The specimen processor 64 proceeds from the collection position of FIG. 7 to a transfer position with several steps. A first step is to raise the filter device 36 clamped in the manipulator 66, with the collected specimen of cellular particles on the screen filter 46, by operating the elevator motor 84 to raise the filter device sufficiently to withdraw it from the sample container 28.
The specimen processor 64 executes a second step of this transition by actuating the tilt drive mechanism 76 to revolve the manipulator jaw mechanism 86, together with the filter device 36 clamped therein clockwise to the position shown in FIG. 8. This tilting movement is about a normally horizontal axis parallel to the horizontal axis 62 along which the cartridge reference pins 58 and 60 are aligned. A motor 76a of the tilt mechanism is coupled by a belt 76b with the jaw mechanism 76, for effecting the tilt movement.
A subsequent operation of the specimen processor 64 with the illustrated cartridge 10 moves the clamped filter device 36 horizontally to the left, from the position of FIG. 8 to the extended position shown in FIG. 9. This movement abuts the screen filter 46 of the filter device against the microscope slide 42 that the cartridge carries at the support 16. This abutment of the screen filter with the microscope slide transfers cellular particles collected on the screen filter to the microscope slide. The transferred cellular particles have essentially the same spatial distribution on the microscope slide as they had on the screen filter, as is desired. A preferred concurrent operation is for the controller 71 to actuate the pneumatic system 70 to apply a small positive pneumatic pressure to the interior of the filter device 36, by way of the pneumatic clamp 90, for enhancing the lift-off of cellular particles from the screen filter and thereby enhancing the transfer of all collected cellular particles from the screen filter of the filter device to the microscope slide 42.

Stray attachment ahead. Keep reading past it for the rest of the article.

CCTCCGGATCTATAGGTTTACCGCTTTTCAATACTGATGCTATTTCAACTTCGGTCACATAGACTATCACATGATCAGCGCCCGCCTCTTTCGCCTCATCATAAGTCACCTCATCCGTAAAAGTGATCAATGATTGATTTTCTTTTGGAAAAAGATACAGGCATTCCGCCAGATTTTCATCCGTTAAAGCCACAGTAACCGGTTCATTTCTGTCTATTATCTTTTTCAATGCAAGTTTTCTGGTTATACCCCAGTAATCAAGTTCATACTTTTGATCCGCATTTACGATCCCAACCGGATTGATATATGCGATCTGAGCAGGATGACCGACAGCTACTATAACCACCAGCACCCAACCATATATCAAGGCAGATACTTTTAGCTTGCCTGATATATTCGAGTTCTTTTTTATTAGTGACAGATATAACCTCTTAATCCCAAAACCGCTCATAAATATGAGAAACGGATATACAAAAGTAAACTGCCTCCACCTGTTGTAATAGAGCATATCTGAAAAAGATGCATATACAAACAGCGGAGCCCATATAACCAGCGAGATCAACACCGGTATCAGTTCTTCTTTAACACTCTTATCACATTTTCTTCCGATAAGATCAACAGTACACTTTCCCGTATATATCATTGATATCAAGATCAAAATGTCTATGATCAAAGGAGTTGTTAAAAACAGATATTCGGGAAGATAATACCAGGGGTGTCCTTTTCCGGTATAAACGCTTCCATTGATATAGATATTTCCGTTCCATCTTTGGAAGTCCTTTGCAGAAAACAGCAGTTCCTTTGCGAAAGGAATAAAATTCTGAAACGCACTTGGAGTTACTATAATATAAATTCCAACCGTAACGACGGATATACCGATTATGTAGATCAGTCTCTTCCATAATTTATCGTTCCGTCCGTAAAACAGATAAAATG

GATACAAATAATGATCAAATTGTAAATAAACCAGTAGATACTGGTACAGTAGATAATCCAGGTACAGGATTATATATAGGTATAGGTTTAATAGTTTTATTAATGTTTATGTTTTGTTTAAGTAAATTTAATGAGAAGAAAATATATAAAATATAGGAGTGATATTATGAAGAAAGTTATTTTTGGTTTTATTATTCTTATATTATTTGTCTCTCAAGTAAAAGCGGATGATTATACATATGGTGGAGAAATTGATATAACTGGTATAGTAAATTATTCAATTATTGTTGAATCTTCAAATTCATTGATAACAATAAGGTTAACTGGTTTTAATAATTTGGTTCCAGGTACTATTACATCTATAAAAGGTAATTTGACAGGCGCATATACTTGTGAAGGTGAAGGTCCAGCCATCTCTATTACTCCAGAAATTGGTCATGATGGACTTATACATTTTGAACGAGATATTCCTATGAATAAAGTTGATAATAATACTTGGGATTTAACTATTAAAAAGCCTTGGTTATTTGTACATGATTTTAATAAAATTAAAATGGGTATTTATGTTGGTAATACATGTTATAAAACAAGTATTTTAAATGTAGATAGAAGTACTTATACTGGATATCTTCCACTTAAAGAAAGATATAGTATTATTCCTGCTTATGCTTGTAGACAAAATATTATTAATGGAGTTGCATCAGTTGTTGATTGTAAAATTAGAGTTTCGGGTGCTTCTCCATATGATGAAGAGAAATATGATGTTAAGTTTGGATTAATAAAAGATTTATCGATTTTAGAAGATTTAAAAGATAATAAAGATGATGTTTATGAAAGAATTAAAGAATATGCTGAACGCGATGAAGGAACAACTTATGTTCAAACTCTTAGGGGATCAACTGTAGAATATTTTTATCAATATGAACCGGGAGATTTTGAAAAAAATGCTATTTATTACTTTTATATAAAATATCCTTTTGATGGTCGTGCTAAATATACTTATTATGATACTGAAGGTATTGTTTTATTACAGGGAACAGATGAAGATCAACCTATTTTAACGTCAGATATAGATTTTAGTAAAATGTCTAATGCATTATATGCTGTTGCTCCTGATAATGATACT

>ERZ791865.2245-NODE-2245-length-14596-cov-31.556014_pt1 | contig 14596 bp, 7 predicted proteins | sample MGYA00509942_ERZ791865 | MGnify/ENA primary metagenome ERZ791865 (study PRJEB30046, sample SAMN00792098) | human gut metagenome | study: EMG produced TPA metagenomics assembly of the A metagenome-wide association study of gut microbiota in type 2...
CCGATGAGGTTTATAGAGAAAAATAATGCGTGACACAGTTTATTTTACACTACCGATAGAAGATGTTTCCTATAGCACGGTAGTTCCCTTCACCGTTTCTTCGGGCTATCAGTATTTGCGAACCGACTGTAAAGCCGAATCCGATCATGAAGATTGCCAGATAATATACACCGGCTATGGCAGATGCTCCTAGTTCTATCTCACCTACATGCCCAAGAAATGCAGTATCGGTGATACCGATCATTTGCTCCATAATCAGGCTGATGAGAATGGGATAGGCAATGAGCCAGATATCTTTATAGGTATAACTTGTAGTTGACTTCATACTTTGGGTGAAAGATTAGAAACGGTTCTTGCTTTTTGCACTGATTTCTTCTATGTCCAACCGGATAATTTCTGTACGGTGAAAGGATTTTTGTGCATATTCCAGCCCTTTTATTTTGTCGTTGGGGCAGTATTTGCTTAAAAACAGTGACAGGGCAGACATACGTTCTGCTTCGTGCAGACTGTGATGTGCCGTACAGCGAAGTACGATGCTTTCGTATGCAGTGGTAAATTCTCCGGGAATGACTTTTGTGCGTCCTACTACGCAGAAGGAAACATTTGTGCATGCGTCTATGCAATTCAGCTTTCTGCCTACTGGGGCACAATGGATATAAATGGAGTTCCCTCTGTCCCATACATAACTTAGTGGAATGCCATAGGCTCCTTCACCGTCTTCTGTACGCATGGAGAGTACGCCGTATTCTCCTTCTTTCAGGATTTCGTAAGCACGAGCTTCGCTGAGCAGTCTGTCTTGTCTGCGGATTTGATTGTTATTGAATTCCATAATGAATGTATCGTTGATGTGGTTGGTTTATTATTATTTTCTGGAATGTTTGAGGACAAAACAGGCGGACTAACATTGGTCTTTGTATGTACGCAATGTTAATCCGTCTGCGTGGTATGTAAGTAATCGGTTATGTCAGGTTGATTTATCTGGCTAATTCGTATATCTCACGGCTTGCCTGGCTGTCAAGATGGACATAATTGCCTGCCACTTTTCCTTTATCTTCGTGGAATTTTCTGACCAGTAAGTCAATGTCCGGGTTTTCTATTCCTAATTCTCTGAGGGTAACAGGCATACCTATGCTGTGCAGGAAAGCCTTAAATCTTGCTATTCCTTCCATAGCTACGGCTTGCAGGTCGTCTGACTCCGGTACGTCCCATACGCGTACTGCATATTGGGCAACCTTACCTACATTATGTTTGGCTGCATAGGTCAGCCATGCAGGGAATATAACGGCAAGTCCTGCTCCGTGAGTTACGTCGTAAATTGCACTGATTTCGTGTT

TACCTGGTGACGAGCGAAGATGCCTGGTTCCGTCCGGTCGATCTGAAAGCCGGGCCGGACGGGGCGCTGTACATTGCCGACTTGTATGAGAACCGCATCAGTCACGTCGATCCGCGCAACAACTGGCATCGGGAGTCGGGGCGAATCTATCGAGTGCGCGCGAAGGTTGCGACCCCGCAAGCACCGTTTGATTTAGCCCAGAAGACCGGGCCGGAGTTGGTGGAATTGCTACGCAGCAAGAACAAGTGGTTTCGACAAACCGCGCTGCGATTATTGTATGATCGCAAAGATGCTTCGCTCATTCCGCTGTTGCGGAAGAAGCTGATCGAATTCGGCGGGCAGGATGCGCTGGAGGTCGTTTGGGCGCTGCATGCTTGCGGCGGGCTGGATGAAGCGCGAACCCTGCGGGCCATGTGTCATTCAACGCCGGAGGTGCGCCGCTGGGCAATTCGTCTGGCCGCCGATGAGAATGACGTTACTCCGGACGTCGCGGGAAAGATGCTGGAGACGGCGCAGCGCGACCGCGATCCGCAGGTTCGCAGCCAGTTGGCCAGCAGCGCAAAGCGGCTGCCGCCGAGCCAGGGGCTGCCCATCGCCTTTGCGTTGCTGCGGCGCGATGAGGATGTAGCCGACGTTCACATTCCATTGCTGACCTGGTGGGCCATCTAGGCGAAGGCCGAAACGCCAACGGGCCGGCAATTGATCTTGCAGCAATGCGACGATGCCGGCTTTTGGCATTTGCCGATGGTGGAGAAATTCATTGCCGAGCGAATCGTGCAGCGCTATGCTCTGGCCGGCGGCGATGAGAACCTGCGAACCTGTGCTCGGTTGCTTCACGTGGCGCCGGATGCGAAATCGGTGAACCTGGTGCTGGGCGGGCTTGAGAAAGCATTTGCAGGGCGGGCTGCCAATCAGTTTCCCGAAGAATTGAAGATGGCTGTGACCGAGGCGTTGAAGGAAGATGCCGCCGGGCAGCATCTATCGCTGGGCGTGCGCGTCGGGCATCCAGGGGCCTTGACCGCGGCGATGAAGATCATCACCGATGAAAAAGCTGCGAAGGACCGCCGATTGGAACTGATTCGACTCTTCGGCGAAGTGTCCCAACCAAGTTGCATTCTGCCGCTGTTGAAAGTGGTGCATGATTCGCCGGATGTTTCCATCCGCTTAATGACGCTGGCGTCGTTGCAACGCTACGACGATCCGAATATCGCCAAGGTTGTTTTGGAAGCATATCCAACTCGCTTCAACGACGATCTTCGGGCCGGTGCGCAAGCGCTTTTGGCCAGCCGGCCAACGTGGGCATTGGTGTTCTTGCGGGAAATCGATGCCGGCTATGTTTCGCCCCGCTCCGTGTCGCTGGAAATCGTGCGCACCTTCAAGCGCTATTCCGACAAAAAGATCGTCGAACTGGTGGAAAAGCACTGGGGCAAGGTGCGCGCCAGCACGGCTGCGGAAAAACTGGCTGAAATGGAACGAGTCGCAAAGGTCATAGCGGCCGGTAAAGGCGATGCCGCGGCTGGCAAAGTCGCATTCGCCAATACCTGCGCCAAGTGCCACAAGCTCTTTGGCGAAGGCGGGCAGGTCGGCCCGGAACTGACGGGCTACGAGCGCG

The illustrated specimen processor 64 affects the lateral movement of the clamped filter device 36 to the shifted or extended position shown in FIG. 9 by moving the platform 72a of the carriage 72 laterally relative to the other carriage platform 72b. The second carriage platform 72b mounts the first carriage platform 72a on two parallel and horizontally-extending slide rods 92, and a spring 94 is tensioned between the two platforms to maintain them normally in the retracted and aligned condition of FIGS. 4 through 7. Further, the processor 64 has a camming roller 96 mounted on one slide rod 78 and moveable, horizontally with a solenoid to engage selectively with an inclined ramp 98, shown in FIG. 8 on the upper right side of the platform 72a, during upward movement of the carriage 72 from the specimen collecting position of FIG. 7 to the transfer position of FIG. 9.